Sonderbooks Book Reviews by Sondra Eklund

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I don't review books I don't like!

*****= An all-time favorite
****  = Outstanding
***    = Above average
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*        = Good, with reservations


***The Haunted Bookshop

by Christopher Morley

Reviewed March 5, 2006.
Akadine Press, Pleasantville, New York, 1998.  265 pages.

Available at Sembach Library (F MOR).

The Haunted Bookshop is the sequel to the delightful Parnassus on Wheels.  Now the Mifflins have settled down in a stationary secondhand bookshop in New York City.  While Parnassus on Wheels is a light-hearted and humorous romance that proclaims the joy of reading, The Haunted Bookshop, written right after World War I, is something of a spy novel.  It keeps a little romance, since the Mifflins have taken on a young lady assistant.  But the intrigue hasn’t aged as well as the humor of the first book, and I found the prejudice against Germans a bit distasteful.  As I read this book in my cozy home in Germany, it occurred to me that times have definitely changed!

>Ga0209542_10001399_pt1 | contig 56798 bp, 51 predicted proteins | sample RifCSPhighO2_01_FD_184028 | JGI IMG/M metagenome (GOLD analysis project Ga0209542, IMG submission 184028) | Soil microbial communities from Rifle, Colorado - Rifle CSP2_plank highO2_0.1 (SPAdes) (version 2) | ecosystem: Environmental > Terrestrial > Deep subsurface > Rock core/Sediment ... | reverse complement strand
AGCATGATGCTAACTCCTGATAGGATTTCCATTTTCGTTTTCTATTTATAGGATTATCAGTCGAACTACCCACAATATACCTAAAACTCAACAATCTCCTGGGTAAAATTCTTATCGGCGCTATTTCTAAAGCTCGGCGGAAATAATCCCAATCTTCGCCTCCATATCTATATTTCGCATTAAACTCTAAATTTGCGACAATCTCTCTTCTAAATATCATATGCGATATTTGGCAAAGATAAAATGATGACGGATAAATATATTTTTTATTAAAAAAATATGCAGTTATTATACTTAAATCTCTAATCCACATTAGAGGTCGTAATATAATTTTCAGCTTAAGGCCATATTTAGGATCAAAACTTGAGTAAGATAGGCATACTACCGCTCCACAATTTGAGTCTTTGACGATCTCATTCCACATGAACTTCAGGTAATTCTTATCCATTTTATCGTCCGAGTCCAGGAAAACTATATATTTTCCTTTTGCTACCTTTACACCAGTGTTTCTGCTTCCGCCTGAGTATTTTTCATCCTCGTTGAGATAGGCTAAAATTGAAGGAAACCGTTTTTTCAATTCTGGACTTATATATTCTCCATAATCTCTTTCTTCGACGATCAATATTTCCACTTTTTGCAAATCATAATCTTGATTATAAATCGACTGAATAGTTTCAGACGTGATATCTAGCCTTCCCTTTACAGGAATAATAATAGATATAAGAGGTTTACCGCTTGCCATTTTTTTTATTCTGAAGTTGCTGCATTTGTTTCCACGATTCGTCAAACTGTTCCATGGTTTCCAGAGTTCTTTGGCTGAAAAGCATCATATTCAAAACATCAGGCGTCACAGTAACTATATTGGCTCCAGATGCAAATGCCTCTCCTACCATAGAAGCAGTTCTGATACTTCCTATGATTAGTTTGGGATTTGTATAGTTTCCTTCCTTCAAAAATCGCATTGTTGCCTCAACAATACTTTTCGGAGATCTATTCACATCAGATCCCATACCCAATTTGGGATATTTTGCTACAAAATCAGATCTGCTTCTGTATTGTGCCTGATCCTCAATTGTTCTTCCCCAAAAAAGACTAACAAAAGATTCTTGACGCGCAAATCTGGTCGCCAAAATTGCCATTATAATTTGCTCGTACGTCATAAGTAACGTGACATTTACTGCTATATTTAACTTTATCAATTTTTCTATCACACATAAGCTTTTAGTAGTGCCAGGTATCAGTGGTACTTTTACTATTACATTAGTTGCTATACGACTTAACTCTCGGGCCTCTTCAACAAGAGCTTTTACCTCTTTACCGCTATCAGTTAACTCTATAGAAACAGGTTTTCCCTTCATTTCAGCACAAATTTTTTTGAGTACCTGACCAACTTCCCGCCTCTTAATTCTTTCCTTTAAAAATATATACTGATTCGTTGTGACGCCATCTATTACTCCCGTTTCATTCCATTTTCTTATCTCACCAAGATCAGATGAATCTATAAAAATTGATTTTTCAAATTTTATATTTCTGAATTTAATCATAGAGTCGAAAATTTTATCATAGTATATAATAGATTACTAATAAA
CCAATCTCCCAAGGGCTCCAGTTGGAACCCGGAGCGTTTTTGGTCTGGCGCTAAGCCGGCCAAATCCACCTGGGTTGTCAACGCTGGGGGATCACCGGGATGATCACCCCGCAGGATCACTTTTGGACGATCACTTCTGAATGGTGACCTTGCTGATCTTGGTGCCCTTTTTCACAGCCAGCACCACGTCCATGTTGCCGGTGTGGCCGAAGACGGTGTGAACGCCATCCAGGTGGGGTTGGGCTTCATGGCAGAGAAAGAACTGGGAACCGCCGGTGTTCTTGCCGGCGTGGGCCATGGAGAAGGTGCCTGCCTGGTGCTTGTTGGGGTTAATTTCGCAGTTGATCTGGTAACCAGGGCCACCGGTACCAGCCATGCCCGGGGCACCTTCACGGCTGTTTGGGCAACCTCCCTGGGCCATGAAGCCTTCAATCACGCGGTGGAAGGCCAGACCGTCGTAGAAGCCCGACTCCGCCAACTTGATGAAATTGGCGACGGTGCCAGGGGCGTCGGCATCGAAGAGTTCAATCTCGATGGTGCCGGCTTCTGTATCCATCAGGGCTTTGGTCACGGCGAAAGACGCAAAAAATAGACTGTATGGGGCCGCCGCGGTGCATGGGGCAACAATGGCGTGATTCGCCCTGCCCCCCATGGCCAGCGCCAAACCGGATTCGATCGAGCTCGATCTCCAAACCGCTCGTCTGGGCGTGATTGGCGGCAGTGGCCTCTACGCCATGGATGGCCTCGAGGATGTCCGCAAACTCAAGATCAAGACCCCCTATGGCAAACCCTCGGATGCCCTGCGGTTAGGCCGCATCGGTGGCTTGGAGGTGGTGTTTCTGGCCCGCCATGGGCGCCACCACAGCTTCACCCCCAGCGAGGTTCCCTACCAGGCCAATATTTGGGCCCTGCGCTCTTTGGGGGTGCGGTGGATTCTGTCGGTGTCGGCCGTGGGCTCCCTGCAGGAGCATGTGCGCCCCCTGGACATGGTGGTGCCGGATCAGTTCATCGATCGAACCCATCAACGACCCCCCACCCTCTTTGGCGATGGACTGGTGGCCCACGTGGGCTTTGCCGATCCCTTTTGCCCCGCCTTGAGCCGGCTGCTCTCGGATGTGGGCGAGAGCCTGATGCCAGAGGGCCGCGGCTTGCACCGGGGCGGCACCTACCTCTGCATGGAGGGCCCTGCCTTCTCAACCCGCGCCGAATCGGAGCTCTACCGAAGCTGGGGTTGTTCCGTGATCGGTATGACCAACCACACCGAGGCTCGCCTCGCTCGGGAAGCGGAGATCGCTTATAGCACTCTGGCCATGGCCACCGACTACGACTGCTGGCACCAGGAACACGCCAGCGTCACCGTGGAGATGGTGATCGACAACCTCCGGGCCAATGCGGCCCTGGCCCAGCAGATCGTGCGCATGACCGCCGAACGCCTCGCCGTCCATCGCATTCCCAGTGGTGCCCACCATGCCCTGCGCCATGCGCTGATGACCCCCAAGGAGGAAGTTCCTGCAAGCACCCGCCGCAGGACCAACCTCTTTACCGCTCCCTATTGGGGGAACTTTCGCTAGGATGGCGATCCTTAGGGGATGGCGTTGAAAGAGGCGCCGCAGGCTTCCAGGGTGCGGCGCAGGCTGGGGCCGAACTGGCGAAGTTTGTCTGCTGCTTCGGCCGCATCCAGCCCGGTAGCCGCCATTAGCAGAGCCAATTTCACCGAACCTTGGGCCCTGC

This book drags a little more than the first, since Roger Mifflin occasionally goes on about the joys of books and bookselling.  This does give some delightful quotations, though.

“Printer’s ink has been running a race against gunpowder these many, many years.  Ink is handicapped, in a way, because you can blow up a man with gunpowder in half a second, while it may take twenty years to blow him up with a book.  But the gunpowder destroys itself along with its victim, while a book can keep on exploding for centuries.”

“Did you ever notice how books track you down and hunt you out?  They follow you like the hound in Francis Thompson’s poem.  They know their quarry! . . .   It’s one of the uncanniest things I know to watch a real book on its career—it follows you and follows you and drives you into a corner and makes you read it. . . .  Words can’t describe the cunning of some books.  You’ll think you’ve shaken them off your trail, and then one day some innocent-looking customer will pop in and begin to talk, and you’ll know he’s an unconscious agent of book-destiny.”

“‘All right,’ said the bookseller amiably.  ‘Miss Chapman, you take the book up with you and read it in bed if you want to.  Are you a librocubicularist?’
“Titania looked a little scandalized.

“‘It’s all right, my dear,’ said Helen.  ‘He only means are you fond of reading in bed.  I’ve been waiting to hear him work that word into the conversation.  He made it up, and he’s immensely proud of it.”

Here’s to librocubicularists everywhere!

Copyright © 2006 Sondra Eklund. All rights reserved.

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